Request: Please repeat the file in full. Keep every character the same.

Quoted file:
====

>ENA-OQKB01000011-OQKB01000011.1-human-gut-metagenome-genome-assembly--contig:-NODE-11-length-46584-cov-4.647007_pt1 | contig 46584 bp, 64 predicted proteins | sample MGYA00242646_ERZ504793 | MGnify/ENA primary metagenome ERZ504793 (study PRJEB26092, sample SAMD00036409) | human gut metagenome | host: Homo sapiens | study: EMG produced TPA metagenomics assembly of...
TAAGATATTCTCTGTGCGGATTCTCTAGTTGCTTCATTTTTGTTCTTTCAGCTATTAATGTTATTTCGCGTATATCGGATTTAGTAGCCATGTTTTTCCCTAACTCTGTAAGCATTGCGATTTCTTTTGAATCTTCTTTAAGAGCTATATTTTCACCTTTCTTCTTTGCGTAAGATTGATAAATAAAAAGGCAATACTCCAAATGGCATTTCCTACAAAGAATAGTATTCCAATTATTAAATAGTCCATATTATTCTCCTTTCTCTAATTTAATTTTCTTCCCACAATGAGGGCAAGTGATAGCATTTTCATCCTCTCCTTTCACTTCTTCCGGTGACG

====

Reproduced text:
>ENA-OQKB01000011-OQKB01000011.1-human-gut-metagenome-genome-assembly--contig:-NODE-11-length-46584-cov-4.647007_pt1 | contig 46584 bp, 64 predicted proteins | sample MGYA00242646_ERZ504793 | MGnify/ENA primary metagenome ERZ504793 (study PRJEB26092, sample SAMD00036409) | human gut metagenome | host: Homo sapiens | study: EMG produced TPA metagenomics assembly of...
TAAGATATTCTCTGTGCGGATTCTCTAGTTGCTTCATTTTTGTTCTTTCAGCTATTAATGTTATTTCGCGTATATCGGATTTAGTAGCCATGTTTTTCCCTAACTCTGTAAGCATTGCGATTTCTTTTGAATCTTCTTTAAGAGCTATATTTTCACCTTTCTTCTTTGCGTAAGATTGATAAATAAAAAGGCAATACTCCAAATGGCATTTCCTACAAAGAATAGTATTCCAATTATTAAATAGTCCATATTATTCTCCTTTCTCTAATTTAATTTTCTTCCCACAATGAGGGCAAGTGATAGCATTTTCATCCTCTCCTTTCACTTCTTCCGGTGACG